What is another name for short sightedness?
Other names for short-sightedness are: myopia and nearsightedness.
In many parts of the world, the words "myopia" and "short-sightedness" are used interchangeably.
If you're into etymology (the study of the origin of words), the term "myopia" comes from Greek word roots that mean "to close the eyes." This is a reference to the primary sign that a person is myopic — squinting.
"Nearsightedness" is another synonym for short-sightedness. This is a term that's used in the United States and in other countries as well. Near-sightedness means exactly the same thing as short-sightedness and myopia.
Regardless whether you use the term short-sightedness, myopia or near-sightedness, the condition these words describe is characterised by distant objects appearing blurry until they are brought close to the eyes.
People who are short-sighted may have difficulty recognising faces across a room or reading road signs while driving. Children who are becoming short-sighted will find it more difficult to see writing on a blackboard or whiteboard in their classroom unless they are sitting near the front of the room.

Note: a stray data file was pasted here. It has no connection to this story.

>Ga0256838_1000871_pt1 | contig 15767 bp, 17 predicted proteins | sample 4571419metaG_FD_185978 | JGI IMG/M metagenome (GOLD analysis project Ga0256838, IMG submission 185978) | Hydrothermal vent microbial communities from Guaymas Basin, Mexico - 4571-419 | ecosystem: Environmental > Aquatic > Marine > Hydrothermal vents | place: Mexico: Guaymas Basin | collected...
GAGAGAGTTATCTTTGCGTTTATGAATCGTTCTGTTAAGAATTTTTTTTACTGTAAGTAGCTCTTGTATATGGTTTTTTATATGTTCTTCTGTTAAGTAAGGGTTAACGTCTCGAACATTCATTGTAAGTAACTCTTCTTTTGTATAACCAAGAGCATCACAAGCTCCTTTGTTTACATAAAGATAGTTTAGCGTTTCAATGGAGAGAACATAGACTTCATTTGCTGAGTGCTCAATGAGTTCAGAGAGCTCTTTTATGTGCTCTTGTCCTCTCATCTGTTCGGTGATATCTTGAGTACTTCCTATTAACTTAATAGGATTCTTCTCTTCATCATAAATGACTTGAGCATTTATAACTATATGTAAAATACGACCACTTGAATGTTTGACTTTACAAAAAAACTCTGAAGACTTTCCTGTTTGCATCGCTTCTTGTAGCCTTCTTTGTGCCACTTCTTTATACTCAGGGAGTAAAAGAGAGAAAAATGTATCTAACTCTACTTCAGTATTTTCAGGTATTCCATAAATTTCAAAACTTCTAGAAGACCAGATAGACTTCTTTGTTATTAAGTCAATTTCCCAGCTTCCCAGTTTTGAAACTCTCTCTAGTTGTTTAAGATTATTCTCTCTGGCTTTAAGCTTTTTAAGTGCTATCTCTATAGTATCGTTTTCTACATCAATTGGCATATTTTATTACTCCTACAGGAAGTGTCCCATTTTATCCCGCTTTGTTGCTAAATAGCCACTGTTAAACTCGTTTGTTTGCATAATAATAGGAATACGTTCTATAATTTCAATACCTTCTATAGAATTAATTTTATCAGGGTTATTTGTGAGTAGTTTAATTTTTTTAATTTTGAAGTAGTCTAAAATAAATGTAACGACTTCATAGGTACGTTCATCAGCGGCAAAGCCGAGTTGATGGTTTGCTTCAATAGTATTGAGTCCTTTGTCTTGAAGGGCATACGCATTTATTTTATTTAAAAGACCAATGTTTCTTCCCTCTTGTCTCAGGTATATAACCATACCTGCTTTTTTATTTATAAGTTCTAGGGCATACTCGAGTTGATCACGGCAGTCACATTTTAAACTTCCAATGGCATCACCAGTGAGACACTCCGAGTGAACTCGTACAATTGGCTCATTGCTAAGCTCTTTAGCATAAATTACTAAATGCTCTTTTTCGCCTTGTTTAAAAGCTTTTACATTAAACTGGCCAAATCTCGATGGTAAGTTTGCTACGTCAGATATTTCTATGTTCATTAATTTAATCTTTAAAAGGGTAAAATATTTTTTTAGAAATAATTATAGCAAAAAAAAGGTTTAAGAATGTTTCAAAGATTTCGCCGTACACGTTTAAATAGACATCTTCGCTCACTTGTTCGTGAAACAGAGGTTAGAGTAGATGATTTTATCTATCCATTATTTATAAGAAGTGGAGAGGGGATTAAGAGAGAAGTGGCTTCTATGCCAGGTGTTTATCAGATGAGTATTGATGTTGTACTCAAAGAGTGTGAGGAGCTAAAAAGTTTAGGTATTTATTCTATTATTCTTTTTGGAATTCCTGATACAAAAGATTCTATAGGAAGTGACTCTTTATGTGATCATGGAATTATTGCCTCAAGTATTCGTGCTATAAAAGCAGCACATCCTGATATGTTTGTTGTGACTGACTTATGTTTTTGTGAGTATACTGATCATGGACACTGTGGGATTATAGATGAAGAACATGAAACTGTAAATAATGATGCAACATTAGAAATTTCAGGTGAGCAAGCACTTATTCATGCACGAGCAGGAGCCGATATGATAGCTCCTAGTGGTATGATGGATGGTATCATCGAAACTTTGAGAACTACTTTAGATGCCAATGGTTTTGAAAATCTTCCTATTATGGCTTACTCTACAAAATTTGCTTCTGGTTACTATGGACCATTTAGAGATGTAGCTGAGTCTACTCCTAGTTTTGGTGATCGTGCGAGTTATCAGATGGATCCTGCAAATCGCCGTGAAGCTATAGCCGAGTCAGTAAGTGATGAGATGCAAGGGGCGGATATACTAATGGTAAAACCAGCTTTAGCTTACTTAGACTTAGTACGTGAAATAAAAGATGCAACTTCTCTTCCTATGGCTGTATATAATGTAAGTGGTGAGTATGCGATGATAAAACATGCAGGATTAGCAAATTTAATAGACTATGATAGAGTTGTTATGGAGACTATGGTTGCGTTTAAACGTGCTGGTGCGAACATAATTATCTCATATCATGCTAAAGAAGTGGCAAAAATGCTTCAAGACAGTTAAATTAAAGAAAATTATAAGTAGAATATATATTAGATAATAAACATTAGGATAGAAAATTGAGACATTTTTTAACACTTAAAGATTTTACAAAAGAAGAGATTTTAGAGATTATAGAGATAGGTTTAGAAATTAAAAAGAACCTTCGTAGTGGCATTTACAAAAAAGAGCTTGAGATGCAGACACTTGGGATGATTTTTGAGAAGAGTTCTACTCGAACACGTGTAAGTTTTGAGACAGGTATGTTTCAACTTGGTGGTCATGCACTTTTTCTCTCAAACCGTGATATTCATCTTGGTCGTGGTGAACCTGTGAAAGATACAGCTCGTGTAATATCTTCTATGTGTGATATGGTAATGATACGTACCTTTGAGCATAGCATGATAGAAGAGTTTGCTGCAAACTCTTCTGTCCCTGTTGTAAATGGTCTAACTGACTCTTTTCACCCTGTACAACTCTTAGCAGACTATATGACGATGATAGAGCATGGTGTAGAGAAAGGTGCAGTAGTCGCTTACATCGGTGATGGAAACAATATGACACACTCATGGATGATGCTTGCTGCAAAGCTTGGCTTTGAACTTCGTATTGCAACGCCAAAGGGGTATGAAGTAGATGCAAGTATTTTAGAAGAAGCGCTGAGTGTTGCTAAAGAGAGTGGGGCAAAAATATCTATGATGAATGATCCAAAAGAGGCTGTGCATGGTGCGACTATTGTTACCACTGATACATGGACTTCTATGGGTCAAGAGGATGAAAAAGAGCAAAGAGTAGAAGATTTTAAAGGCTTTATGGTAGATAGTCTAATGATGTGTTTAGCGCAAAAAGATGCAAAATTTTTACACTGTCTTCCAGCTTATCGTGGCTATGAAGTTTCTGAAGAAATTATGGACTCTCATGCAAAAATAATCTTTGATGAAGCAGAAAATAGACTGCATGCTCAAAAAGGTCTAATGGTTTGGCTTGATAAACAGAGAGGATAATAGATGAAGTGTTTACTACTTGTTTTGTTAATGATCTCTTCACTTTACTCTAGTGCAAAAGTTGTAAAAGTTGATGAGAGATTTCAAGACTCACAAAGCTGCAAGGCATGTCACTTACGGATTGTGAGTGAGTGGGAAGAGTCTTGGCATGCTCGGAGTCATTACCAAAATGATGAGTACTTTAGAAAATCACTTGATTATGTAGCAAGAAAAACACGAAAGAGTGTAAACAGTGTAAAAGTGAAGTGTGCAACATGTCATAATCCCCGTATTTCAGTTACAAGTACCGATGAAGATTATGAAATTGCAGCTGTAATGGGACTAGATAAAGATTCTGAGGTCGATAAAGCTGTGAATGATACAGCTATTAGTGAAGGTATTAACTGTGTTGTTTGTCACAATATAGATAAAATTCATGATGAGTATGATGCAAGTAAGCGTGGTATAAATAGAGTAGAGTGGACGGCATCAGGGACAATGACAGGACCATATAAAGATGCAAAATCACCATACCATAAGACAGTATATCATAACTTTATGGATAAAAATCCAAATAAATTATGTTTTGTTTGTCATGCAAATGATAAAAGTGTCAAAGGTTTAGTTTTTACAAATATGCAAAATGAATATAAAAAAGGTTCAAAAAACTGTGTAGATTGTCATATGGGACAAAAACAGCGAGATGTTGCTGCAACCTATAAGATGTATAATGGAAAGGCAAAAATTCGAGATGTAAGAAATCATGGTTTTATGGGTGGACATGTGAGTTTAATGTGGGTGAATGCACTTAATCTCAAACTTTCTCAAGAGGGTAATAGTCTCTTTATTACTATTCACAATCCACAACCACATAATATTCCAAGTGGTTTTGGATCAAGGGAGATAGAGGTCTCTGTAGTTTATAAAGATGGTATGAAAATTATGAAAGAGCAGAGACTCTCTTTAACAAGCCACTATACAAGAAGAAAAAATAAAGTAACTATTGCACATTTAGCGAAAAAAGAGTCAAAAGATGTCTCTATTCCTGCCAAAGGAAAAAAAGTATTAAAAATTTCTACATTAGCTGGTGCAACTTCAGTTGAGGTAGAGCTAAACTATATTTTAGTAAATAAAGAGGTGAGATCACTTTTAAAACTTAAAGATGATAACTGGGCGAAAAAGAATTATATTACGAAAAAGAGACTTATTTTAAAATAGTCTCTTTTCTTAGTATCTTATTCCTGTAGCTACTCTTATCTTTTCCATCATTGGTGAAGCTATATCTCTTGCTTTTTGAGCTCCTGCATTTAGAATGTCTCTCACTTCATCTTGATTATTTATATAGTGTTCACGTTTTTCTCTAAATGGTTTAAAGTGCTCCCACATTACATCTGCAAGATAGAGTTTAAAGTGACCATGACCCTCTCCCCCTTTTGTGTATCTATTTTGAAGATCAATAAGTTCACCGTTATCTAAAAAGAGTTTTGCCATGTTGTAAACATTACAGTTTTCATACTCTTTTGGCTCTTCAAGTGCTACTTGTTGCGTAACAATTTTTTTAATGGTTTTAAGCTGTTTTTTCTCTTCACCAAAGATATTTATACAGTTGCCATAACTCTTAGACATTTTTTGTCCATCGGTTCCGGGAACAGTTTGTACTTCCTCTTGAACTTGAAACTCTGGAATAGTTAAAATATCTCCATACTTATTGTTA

Besides blurry distance vision and squinting, other common symptoms of myopia include headaches (which may be related to muscle tension from squinting) and tired eyes.
In other words, instead of being able to see the small letters on the 6/6 (20/20 in the US), line near the bottom of the chart, their visual acuity might be recorded as 6/12 (20/40) , 6/15 (20/50) , 6/24 (20/80) or some other fraction because they can only make out larger letters on the chart (the larger the bottom number of the fraction, the worse the distance visual acuity is).
Short-sightedness typically begins in childhood and many myopic children think their blurry vision is normal. Even if your children aren't complaining of vision problems, schedule a comprehensive eye examination for them at the beginning of the school year with an optometrist near you.
Page published on Tuesday, 17 March 2020
Page updated on Tuesday, 16 August 2022